“My habits are regular. My time for intercourse – limited” I had to giggle at that! A silly scientist (Cavor) invents an anti-grav paint (Cavorite), coats a sphere with the stuff and with the help of Bedford (Victorian wag), who turns out to be a bit too handy with a crowbar, they float off into space and land on the Moon. In Wells’ imagination the moon is psychedelic. After a bit of farcical leaping about in the moon’s gravity, they encounter a moon species, the Selenites, ant-like beings, at whic “My habits are regular. My time for intercourse – limited” I had to giggle at that! A silly scientist (Cavor) invents an anti-grav paint (Cavorite), coats a sphere with the stuff and with the help of Bedford (Victorian wag), who turns out to be a bit too handy with a crowbar, they float off into space and land on the Moon. In Wells’ imagination the moon is psychedelic. After a bit of farcical leaping about in the moon’s gravity, they encounter a moon species, the Selenites, ant-like beings, at which point, Bedford goes whacko and starts attacking them, then flees in the sphere leaving poor Cavor behind. The “splash down” back to earth is incredibly prophetic, being that it was written long before anybody had any idea of how to get to the moon and back. The messages from Cavor from the moon (with a sneaky poke at the violent Bedford) turn into an awful infodump, but the ending is almost chilling. Overall, a nutty read but fun in a schoolboy adventure sort of way.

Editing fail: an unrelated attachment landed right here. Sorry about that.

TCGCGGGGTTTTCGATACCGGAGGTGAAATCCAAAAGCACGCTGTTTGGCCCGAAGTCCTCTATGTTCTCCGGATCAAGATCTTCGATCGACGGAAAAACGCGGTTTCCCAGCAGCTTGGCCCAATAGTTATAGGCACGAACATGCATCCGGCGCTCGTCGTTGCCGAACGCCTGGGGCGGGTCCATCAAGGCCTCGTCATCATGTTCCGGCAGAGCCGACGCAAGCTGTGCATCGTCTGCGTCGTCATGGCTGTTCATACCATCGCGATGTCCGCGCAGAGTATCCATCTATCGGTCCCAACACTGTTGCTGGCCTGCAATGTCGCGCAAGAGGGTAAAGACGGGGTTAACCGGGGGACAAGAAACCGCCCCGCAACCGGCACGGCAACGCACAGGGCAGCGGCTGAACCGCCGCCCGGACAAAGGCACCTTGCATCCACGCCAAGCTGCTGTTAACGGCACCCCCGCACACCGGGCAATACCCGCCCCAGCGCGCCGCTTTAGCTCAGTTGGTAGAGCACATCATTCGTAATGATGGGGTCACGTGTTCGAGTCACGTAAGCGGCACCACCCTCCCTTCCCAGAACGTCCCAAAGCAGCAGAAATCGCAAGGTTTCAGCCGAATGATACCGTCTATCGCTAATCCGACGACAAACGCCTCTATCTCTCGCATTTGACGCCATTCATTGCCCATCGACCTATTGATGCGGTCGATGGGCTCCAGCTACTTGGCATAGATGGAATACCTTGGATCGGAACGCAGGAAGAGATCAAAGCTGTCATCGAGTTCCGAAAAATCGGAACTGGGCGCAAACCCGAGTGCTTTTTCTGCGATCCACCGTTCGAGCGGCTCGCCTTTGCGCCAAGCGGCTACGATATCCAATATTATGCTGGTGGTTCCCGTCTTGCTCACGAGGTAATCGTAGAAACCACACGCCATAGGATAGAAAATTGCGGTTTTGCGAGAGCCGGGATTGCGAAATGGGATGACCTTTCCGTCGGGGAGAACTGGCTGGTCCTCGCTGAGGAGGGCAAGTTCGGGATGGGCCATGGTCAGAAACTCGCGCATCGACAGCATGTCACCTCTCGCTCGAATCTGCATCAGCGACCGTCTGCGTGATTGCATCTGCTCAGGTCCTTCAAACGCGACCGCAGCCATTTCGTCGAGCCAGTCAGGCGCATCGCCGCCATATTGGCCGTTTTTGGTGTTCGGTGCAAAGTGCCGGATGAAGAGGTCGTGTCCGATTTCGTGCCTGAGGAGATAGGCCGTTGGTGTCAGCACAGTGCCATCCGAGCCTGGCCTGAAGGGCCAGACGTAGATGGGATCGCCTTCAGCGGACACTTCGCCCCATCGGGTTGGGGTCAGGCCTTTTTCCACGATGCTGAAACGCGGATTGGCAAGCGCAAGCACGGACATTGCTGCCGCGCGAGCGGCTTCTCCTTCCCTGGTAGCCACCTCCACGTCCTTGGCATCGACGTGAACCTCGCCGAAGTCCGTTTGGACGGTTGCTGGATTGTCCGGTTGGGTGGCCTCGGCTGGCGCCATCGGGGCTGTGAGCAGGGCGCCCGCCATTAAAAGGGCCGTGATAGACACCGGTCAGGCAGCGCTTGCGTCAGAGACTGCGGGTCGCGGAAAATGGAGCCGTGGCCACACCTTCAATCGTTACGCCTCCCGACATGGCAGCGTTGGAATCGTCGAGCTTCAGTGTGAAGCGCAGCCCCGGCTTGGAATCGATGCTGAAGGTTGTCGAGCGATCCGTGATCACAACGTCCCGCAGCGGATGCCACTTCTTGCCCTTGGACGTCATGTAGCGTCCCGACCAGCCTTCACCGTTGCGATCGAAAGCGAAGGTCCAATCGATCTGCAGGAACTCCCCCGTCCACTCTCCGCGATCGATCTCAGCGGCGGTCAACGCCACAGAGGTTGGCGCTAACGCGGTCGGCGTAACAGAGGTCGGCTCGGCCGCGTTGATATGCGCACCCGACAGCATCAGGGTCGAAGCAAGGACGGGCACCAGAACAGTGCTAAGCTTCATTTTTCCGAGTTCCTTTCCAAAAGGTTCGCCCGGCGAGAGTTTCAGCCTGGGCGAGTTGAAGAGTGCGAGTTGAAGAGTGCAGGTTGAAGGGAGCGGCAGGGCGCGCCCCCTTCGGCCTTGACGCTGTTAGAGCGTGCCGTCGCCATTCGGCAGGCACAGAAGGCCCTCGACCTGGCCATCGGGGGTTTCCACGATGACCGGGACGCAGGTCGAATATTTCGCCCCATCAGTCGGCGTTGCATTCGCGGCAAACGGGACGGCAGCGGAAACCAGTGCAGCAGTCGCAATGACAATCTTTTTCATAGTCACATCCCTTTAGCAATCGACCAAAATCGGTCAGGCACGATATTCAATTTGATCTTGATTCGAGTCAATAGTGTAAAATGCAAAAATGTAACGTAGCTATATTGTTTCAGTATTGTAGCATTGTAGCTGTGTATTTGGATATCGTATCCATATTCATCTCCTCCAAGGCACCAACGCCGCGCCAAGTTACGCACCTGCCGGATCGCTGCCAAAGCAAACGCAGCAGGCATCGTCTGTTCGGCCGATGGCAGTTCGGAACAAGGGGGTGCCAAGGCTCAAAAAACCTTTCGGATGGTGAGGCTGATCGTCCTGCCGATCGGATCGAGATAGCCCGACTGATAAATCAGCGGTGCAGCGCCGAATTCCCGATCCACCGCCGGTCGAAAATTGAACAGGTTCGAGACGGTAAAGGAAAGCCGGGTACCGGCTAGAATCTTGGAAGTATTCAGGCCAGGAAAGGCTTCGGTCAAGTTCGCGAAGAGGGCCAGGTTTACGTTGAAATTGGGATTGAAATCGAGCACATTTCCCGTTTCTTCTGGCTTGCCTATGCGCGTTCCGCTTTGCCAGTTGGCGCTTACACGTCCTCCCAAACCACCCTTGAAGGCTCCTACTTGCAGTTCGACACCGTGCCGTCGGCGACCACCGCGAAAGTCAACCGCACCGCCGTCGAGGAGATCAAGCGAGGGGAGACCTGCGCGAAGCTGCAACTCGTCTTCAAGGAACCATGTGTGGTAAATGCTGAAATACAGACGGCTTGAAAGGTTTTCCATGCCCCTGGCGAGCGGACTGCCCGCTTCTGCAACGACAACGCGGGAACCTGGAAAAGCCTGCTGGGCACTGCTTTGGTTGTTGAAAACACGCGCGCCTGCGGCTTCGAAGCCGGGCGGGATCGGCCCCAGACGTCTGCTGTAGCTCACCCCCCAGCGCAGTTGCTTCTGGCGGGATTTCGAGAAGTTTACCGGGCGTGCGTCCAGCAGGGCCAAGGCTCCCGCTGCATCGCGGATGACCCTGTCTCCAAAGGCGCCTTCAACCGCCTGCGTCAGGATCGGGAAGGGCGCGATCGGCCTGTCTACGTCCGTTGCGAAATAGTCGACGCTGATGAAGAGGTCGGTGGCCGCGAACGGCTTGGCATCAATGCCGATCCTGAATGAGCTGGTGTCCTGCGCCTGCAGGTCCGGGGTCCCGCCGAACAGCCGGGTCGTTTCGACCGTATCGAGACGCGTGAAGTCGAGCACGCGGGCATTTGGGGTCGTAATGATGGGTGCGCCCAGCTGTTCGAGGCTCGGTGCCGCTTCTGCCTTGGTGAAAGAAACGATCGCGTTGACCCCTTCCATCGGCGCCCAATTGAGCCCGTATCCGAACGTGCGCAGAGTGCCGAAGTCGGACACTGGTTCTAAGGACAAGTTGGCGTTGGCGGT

20. 4 out of 5

    Rob Thompson